Penn State basketball fans have been focused on the future since since Patrick Chambers took over the program last month. That’s understandable, but a couple of stories this week are keeping the Nittany Lions’ recent past in the headlines.

When he resigned unexpectedly in May to become head coach at Navy, Ed DeChellis ’82 said the move was all about what the Naval Academy could offer and had nothing to do with any issues he had at his alma mater. He reiterates and expands on his reasons in these profiles in the Washington Post and Washington Times. There’s interesting stuff about DeChellis adjusting to the military requirements his players deal with (and how they limit his ability to work with the team), and how the 2007 death of his friend and fellow coach Skip Prosser impacted his decision to leave Penn State. Both are worth a read.

Ryan Jones, senior editor

July 7, 2011 at 1:18 pm Leave a comment

A Great Day for Nittany Lion Soccer Alumni

The 2011 Women’s World Cup got underway a few days ago, and the U.S. team stands among the tournament favorites. One of the standouts on the U.S. roster is Ali Krieger ’07, the former All-American who started and played all 90 minutes Tuesday in the Americans’ opening 2-0 victory over North Korea (you can find match details and video highlights here). It was a terrific game for Krieger, who had a hand (or more accurately, a foot) in both U.S. goals. As this recent Washington Post feature explains, Krieger probably appreciates her success more than most: Five years ago, after her junior season at Penn State, she was diagnosed with blood clots in her lungs; without quick medical intervention, she might’ve died.

The Post produced a short video to run with the Krieger piece that includes an interview and some great footage of her playing as a kid. It’s worth checking out.

Corey Hertzog had a pretty good night Tuesday, as well. The former Penn State marksman and current New York Red Bulls rookie, who is featured in our July/August issue, scored his first goal as a professional, notching the tying goal in an eventual 2-1 Red Bulls win Tuesday in the U.S. Open Cup.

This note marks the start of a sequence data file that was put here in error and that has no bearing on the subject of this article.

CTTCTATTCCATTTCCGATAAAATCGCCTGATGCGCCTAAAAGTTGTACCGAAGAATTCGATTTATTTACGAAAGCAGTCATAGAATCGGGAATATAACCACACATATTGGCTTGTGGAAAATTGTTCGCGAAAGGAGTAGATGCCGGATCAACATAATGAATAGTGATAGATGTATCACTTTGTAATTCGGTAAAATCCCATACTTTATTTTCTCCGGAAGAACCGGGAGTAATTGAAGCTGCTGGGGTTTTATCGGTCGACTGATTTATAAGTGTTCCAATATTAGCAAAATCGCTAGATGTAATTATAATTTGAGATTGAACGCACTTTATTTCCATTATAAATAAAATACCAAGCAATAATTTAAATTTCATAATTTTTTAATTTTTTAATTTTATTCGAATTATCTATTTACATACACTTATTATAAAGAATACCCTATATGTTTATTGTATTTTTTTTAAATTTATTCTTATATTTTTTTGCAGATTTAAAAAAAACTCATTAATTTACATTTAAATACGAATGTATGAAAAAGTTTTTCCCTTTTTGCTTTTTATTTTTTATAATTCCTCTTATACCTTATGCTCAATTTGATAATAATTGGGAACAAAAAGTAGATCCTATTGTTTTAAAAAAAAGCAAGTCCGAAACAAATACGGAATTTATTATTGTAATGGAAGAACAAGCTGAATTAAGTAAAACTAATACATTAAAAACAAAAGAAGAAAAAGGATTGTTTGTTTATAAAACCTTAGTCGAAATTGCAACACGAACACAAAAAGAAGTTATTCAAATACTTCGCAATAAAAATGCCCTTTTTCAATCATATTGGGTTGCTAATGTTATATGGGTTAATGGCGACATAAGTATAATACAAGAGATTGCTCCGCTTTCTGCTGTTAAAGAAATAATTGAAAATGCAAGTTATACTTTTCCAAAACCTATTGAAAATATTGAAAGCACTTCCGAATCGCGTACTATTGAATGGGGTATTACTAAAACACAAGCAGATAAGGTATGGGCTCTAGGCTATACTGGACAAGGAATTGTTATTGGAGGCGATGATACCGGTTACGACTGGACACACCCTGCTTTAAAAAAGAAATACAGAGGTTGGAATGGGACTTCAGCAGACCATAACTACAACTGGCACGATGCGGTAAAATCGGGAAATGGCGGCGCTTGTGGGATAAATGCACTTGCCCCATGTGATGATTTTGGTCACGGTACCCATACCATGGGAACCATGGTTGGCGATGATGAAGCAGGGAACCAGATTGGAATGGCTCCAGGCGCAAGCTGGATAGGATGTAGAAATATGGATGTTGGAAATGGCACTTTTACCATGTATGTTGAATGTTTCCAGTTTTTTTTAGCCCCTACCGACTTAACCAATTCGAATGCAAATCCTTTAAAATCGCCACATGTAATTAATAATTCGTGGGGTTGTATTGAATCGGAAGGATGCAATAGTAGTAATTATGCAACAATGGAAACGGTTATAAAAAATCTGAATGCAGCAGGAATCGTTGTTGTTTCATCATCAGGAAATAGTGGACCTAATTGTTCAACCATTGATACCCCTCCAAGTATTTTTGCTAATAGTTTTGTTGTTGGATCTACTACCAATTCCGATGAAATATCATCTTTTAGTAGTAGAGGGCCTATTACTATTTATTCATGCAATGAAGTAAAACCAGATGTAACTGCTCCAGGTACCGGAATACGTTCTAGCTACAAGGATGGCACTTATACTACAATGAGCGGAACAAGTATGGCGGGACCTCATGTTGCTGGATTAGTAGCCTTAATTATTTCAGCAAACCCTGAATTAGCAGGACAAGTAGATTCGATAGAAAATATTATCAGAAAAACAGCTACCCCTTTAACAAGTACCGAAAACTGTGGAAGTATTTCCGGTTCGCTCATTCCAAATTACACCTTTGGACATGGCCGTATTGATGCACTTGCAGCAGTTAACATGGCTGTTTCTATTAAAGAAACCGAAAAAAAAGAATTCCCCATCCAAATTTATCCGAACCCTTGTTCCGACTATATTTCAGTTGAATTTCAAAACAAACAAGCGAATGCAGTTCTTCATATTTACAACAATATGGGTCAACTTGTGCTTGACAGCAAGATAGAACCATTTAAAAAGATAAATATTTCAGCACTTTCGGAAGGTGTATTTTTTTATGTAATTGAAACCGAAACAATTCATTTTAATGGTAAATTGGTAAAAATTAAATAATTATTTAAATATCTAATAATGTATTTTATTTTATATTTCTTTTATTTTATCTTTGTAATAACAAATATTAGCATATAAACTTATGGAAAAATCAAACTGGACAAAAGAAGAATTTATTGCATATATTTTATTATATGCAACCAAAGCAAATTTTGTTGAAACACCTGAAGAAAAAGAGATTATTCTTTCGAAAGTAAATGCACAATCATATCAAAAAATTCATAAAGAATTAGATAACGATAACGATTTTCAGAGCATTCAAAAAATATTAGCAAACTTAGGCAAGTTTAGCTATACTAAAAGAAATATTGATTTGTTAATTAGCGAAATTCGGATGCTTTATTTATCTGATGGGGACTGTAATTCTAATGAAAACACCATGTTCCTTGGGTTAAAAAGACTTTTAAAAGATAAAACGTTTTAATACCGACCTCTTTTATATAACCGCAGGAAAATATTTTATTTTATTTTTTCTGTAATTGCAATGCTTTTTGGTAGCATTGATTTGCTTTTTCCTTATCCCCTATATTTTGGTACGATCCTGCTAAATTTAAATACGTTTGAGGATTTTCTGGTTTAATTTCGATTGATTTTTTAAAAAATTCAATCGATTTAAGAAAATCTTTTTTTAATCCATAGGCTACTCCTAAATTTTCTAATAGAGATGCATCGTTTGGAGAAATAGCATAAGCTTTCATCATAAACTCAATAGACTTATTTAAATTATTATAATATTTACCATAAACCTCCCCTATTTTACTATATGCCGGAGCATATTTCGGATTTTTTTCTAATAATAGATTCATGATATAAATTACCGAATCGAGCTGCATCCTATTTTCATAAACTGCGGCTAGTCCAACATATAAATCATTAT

Ryan Jones, senior editor

June 29, 2011 at 5:15 pm Leave a comment

The Fallout From State Patty’s Day

State Patty’s Day was celebrated in State College on Saturday, and the effects are still being felt. The fourth annual “holiday” attracted national media attention, with the likes of the Philadelphia Inquirer, Washington Post, and U.S. News & World Report covering the event. The news leading up to this year’s party seemed to imply a toned-down affair—downtown bars agreed not to open early for the revelers, the undergrad who helped start State Patty’s Day announced he was disowning it, and at least two local bars, the Lion’s Den and the Shandygaff, didn’t open at all — but the post-party numbers told a different story. Local police announced 430 reports over the weekend and made 160 arrests — more than half of them of non-students and “visitors” who apparently came to town last weekend solely to party.

I’m sure that plenty of students — probably a large majority — enjoyed the day and didn’t get out of hand. Like a lot of locals, I avoided downtown on Saturday, so I can’t account for how crazy it actually was. Reading accounts of a hit-and-run DUI and the State College cop who was punched in the face, however, I think I made the right choice.

Ryan Jones, senior editor

March 2, 2010 at 6:18 pm Leave a comment

More on Rick Santorum’s Political Plans

Senior editor Ryan Jones mentioned yesterday that Rick Santorum ’80, ’86g is popping up in the news more and more lately as a possible presidential candidate in 2012. Today’s Washington Post contains yet another story on the subject. Columnist Kathleen Parker profiles Santorum, quoting him as saying, “I have no great burning desire to be president, but I have a burning desire to have a different president of the United States.”

Tina Hay, editor

December 9, 2009 at 10:52 am Leave a comment